This means you can do a lot more than just trim tree limbs that are high in the air. You can also cut thicker branches and wood that’s closer to the ground. Smaller trees that have fallen can also be cut up into manageable logs.
The extension of the pole is also comparable to my last review at 8 feet long, giving you just about the same amount of reach with this tool.
For the money, this multi-use chainsaw is hard to beat. It’s good just to have on hand as an additional power tool even if you’re considering a larger chainsaw on this page.
12-inch Bar and Chain (Battery)
At 12 inches long, you’re now moving into the territory of felling smaller trees and splitting smaller logs of firewood.
What makes this one of the best chainsaws for homeowners is that it offers convenience, efficiency, and high productivity.
In fact, this battery chainsaw has a considerable number of positive customer reviews to back it up.
The most attractive aspect of this chainsaw is that it can last up to two full hours of cutting time when you use the 4-battery kit. And, the recharge time is the fastest you’ll find at 20 minutes.
It’s also a really light chainsaw. Even with the batteries installed, it’s just over 10 pounds.
The best part, however, is the Automatic (Adjustable Flow) Oiler for bar and chain lubrication. You can’t get any better than this. This type of oiler self-lubricates the essential parts but also gives you the option to increase the amount of oil when tougher jobs are at hand.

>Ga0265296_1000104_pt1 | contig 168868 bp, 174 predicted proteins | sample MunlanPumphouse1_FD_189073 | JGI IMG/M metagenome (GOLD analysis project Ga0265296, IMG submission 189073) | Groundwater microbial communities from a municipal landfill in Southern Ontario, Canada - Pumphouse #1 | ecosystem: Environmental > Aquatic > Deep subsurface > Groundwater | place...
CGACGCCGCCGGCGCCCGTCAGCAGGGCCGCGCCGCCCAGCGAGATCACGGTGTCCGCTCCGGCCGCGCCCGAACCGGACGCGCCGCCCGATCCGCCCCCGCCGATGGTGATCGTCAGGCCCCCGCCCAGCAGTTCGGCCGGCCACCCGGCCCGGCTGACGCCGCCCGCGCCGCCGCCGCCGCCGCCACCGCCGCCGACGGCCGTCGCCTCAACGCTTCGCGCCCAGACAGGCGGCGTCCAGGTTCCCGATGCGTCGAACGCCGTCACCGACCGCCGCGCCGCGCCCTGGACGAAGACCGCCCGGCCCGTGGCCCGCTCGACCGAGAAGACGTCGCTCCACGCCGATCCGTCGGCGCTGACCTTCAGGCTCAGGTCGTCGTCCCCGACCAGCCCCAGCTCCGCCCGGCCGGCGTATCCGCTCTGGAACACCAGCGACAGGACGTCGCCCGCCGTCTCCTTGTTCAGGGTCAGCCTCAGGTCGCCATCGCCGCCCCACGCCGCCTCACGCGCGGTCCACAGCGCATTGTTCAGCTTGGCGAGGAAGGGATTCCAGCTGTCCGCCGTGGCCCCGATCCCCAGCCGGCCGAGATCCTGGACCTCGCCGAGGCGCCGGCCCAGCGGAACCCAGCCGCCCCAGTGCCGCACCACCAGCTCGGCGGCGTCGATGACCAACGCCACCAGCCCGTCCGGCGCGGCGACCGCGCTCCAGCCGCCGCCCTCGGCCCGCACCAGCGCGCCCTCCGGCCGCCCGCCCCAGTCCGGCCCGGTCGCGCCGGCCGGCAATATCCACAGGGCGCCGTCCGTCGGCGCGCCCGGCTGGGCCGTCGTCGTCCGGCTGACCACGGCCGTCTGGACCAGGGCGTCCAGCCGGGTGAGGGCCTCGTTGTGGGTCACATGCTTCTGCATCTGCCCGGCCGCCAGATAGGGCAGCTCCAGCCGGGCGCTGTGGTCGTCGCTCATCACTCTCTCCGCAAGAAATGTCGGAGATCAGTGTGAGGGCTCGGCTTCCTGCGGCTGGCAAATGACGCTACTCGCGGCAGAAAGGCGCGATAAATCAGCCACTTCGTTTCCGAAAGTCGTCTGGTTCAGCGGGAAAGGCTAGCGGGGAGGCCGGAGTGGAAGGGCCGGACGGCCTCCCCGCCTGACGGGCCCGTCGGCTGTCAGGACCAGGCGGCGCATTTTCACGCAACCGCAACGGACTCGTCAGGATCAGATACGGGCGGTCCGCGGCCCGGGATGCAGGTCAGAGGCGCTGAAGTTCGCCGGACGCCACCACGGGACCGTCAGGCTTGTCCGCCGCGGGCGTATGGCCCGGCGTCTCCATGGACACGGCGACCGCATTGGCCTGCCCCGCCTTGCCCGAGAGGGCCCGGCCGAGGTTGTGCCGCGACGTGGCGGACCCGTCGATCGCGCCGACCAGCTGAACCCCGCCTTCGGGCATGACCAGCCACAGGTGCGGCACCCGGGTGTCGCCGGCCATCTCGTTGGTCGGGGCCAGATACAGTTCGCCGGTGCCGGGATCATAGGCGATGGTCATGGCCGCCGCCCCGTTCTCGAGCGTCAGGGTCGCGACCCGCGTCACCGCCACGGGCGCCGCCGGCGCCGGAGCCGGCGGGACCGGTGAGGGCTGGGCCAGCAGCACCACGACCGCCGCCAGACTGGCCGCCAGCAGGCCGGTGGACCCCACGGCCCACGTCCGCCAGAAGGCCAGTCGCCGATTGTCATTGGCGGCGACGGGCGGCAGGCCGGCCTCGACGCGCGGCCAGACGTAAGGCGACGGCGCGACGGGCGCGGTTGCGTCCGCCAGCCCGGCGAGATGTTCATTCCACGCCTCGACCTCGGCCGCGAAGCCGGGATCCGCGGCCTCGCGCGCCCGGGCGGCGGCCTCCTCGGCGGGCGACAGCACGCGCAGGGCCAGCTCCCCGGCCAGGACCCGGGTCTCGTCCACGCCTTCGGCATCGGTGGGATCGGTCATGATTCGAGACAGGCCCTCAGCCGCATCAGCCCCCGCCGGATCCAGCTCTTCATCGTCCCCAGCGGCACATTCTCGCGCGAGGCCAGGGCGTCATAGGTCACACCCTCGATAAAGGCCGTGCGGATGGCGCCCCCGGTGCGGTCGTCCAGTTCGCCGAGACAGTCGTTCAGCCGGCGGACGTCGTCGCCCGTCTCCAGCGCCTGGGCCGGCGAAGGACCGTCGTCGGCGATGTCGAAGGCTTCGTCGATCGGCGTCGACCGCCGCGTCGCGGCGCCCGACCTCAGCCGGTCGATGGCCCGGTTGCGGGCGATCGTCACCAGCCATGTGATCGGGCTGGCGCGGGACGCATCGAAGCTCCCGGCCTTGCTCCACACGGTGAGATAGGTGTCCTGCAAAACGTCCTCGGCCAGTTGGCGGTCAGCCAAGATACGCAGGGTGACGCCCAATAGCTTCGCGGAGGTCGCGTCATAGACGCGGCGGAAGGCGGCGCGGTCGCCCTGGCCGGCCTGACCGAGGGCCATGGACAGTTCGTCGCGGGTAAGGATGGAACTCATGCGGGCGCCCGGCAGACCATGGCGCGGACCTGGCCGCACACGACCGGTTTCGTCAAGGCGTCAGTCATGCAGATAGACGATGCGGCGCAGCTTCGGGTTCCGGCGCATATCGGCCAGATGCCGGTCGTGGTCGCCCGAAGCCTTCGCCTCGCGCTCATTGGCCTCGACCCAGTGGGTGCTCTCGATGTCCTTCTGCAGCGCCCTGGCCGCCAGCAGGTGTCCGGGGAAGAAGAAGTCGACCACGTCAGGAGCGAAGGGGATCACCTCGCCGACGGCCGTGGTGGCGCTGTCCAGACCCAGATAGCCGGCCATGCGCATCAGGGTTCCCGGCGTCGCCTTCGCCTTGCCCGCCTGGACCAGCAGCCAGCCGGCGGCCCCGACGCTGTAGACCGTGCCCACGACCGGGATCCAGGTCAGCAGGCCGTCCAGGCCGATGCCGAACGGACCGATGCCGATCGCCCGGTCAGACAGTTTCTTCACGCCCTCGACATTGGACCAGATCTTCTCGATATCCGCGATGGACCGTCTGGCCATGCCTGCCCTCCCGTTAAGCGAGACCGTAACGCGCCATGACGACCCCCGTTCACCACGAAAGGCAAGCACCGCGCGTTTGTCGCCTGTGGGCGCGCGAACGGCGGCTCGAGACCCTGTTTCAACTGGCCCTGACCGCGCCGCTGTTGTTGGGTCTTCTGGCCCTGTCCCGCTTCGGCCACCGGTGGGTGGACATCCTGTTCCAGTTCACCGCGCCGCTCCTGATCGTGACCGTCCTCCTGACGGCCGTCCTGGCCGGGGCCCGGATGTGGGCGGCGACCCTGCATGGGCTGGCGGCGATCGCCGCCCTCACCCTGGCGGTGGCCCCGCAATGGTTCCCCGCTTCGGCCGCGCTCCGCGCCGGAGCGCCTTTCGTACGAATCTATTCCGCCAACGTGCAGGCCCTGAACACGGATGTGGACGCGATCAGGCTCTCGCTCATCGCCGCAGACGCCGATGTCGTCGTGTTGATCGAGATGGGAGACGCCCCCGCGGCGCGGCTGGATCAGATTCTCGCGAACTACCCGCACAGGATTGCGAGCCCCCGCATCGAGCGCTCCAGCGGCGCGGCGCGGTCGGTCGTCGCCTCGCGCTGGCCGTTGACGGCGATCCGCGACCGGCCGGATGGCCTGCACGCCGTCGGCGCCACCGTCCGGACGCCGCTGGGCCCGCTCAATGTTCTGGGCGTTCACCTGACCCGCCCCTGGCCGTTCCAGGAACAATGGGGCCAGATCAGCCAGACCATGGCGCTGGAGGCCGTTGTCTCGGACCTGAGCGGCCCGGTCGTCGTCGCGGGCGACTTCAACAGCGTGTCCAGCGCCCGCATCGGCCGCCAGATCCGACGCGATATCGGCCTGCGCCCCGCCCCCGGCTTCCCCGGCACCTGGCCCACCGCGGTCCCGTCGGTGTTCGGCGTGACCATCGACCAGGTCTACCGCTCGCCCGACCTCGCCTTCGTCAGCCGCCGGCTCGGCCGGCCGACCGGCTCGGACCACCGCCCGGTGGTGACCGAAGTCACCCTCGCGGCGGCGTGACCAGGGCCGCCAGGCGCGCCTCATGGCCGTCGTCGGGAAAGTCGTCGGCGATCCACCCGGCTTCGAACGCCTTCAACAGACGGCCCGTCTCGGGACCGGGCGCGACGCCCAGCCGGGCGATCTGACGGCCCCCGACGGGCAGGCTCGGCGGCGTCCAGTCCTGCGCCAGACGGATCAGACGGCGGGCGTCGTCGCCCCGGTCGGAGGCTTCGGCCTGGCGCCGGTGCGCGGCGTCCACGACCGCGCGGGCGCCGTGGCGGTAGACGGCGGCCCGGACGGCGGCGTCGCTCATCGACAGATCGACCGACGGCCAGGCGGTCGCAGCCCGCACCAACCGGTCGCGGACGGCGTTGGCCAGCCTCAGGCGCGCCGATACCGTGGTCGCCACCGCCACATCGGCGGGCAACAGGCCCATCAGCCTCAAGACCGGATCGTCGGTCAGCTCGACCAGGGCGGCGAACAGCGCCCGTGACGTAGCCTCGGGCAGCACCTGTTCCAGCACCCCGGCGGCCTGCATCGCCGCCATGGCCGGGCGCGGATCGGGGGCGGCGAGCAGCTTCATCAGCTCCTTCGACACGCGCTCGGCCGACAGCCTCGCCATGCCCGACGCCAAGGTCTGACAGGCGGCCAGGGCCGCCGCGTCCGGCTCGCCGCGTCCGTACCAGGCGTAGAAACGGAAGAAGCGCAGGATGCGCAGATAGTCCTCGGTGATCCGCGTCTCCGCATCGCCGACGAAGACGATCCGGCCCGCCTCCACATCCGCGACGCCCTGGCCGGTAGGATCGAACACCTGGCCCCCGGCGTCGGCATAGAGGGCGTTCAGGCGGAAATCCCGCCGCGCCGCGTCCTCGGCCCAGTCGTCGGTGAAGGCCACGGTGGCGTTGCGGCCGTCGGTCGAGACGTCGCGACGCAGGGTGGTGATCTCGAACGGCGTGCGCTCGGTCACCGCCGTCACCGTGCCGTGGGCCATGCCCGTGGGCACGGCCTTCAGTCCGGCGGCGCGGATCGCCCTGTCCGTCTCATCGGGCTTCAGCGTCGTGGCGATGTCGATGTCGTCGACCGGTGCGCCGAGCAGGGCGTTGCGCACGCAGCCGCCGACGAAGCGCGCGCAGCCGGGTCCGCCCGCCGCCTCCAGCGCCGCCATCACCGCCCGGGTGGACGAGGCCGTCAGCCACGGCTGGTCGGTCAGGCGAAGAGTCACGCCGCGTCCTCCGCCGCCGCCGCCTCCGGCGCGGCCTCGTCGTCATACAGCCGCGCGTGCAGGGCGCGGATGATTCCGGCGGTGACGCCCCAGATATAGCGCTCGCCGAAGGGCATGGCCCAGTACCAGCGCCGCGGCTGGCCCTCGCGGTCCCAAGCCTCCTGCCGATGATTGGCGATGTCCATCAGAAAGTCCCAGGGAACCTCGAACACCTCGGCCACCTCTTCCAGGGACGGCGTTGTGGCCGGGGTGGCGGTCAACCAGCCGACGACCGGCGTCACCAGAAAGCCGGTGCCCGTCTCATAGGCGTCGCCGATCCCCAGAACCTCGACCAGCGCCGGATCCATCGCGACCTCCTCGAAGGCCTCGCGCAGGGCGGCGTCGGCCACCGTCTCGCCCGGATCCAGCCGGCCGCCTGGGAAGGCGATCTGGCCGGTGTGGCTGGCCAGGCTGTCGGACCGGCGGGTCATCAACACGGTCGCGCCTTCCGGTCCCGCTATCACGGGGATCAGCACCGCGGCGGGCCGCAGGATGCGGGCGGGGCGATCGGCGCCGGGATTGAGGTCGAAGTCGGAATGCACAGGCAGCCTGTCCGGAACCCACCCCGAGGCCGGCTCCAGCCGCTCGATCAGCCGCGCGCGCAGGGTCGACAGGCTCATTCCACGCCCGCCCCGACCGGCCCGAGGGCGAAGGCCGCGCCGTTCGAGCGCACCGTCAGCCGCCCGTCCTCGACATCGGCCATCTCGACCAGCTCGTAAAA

A final advantage of choosing a battery chainsaw for your home projects is that the batteries are interchangeable with other power tools in the product line.
That means you can save a substantial amount of money if you stick with the Makita brand for other yard tools, like trimmers, mowers, edgers, etc.
14-inch Bar and Chain (Gas)
For the best 14-inch home chainsaw, I have to recommend this gas version here.
When it comes to price, power, and features, no other model can compete.
And for most homeowners, this size chainsaw is really all you need to tackle the majority of cutting jobs around the yard. It’s good for tree trimming, smaller tree felling, slicing up firewood, splitting logs, and more.
Plus, if you do come across a larger tree (up to 28 inches), you can still cut it down by making a double pass on each side of the trunk.
As for features, this chainsaw has everything you’ll need (and more), including:
- Quickstart Technology for smoother starts.
- Automatic (Adjustable Flow) Oiler for optimal chain lubrication.
- 5-point Anti-Vibration System for reduced fatigue and longer holding times.
- Tool-Less Chain Tensioner System for easy chain adjustments.
- Bucking Spikes for digging the tool into tree logs for easier and more precise cuts.
If you want the best chainsaw for home use that you can use season after season, this is going to be your top choice.
16-inch Bar and Chain (Battery)
If you want a chainsaw that can do more consistent sets of heavy-duty work, like firewood cutting, and felling medium-sized trees, a 16-inch chainsaw is a good size to choose.